## Sampling MSW to Estimate Composition

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As in all statistical exercises based on sampling, the acquisition of samples is a critical step in estimating the composition of MSW. The principal considerations in collecting samples are the following:

Each pound of waste in the waste stream to be characterized must have an equal opportunity to be represented in the final results. The greater the number of samples, the more precise the results.

The greater the variation between samples, the more samples must be sorted to achieve a given level of precision. The greater the time spent collecting the samples, the less time is available to sort the samples. The more the waste is handled prior to sorting, the more difficult and less precise the sorting.

A fundamental question is the time period(s) over which to collect the samples. One-week periods are generally used because most human activity and most refuse collection schedules repeat on a weekly basis. Sampling during a week in each season of the year is preferable. Spring sampling is particularly important because generation of yard waste, the most variable waste category, is generally least in the winter and greatest in the spring.

Another fundamental question is whether to collect the samples at the places where the waste is generated or at the solid waste facilities where the waste is taken. Sampling at solid waste facilities is generally preferred. Collecting samples at the points of generation may be necessary under the following circumstances, however:

The primary objective is to characterize the waste generated by certain sources, such as specific types of businesses.

The identity of the facilities to which the waste is taken is not known or cannot be predicted with confidence for any given week. The facilities are widely spaced, increasing the difficulty and cost of the sampling and sorting operation. Access to the facilities cannot be obtained. Sufficient space to set up a sorting operation is not available at the facilities. Appropriate loads of waste (e.g., loads from the geographic area to be characterized) do not arrive at the facilities frequently enough to support an efficient sampling and sorting operation.

Sampling at the points of generation tends to be more expensive and less valid than sampling at solid waste facilities. The added expense results from the increased effort required to design the sampling protocol and the travel time involved in collecting the samples.

The decreased validity of sampling at the points of generation has two principal causes. First, a significant portion of the waste is typically inaccessible. Waste can be inaccessible because it is on private property to which access is denied or because it is in trash compactors. Some waste is inaccessible during the day because it is not placed in outdoor trash containers until after business hours and it is picked up early in the morning. The second major cause of inaccuracy is that the relative portion of the waste stream represented by each trash receptacle is unknown because the frequency of pickup and the average quantity in the receptacle at each pickup are unknown. Random selection of receptacles to be sampled results in under-

sampling of the more active receptacles, which represent more waste.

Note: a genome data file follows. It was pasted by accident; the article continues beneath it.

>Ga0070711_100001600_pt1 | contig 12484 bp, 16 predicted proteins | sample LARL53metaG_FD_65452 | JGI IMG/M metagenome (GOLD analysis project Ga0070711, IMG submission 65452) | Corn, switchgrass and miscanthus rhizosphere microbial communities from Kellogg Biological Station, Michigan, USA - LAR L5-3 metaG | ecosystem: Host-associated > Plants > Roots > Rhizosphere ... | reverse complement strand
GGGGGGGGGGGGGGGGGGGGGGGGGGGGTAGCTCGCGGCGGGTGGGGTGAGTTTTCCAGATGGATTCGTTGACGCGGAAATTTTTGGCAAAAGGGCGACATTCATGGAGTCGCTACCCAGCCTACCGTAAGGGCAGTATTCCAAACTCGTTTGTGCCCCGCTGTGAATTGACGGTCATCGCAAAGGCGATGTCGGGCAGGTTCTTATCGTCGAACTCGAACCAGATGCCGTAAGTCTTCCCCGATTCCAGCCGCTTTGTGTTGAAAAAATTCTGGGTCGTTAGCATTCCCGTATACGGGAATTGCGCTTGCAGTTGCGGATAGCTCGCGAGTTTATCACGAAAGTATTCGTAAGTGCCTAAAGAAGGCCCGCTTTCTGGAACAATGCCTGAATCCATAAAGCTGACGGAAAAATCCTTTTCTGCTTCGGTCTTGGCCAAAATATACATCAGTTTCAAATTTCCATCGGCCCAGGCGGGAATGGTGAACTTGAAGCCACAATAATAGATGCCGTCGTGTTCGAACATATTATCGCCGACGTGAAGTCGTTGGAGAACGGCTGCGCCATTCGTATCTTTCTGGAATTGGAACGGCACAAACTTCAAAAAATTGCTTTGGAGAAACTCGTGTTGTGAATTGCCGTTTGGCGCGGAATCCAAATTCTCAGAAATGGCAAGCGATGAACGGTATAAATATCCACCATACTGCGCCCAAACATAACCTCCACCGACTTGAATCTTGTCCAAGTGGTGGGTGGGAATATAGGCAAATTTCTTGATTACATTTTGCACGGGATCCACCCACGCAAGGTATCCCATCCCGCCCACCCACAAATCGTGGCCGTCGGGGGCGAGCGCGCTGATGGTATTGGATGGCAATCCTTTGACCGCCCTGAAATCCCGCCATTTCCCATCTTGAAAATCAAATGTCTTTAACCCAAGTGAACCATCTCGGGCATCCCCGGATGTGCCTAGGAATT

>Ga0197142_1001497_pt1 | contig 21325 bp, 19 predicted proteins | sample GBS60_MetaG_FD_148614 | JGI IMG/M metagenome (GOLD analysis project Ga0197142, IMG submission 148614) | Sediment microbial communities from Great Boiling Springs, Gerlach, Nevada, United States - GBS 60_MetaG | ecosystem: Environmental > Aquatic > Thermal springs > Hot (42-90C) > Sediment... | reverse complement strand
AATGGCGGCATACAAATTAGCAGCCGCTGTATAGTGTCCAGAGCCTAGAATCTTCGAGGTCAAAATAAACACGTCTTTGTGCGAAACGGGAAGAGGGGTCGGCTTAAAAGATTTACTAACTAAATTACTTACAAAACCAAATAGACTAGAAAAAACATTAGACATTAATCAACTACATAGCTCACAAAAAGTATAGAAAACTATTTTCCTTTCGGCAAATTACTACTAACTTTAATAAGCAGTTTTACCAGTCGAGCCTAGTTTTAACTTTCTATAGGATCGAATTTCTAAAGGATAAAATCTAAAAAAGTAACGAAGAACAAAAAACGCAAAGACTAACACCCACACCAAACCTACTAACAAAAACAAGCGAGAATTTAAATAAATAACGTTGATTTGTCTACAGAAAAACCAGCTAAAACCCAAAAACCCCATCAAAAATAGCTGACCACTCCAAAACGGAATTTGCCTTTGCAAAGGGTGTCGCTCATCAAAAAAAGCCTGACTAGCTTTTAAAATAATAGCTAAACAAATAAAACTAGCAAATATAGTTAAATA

These problems are generally less acute for residential MSW than for commercial or institutional MSW. Residential MSW is usually accessible for sampling from the curb on collection day or from dumpsters serving mul-tifamily residences. Because households generate similar quantities of waste, random selection of households for sampling gives each pound of waste a similar probability of being included in a sample. In addition, because waste characteristics are more consistent from household to household than from business to business, flaws in a residential sampling program are generally less significant than flaws in a commercial sampling program.

A universal protocol for sampling solid waste from the points of generation is impossible to state because circumstances vary greatly from place to place and from study to study. The following are general principles to follow:

Collect samples from as many different sectors of the target area as possible without oversampling relatively insignificant sectors. If possible, collect samples from commercial locations in proportion to the size of the waste receptacles used and the frequency of pickup. Collect samples from single-family and multifamily residences in proportion to the number of people living in each type of residence (unless a more sophisticated basis is readily available). The required population information can be obtained from U.S. census publications. Give field personnel no discretion in selecting locations at which to collect samples. For example, field personnel should not be told to collect a sample from Elm Street but rather to collect a sample from the east side of Elm Street, starting with the second house (or business) north from Park Street. To the extent feasible, add all waste from each selected location to the sample before going on to the next location. This practice reduces the potential for sampling bias.

Collecting samples at solid waste facilities is less expensive than collecting them at the points of generation and is more likely to produce valid results. Sample collection at facilities is less expensive because no travel is required. Samples collected at facilities are more likely to represent the waste being characterized because they are typically selected from a single line of trucks of known size that contain the entire waste stream.

Collecting samples at solid waste facilities has two stages: selecting the truck from which to take the sample and collecting the sample from the load discharged from the selected truck.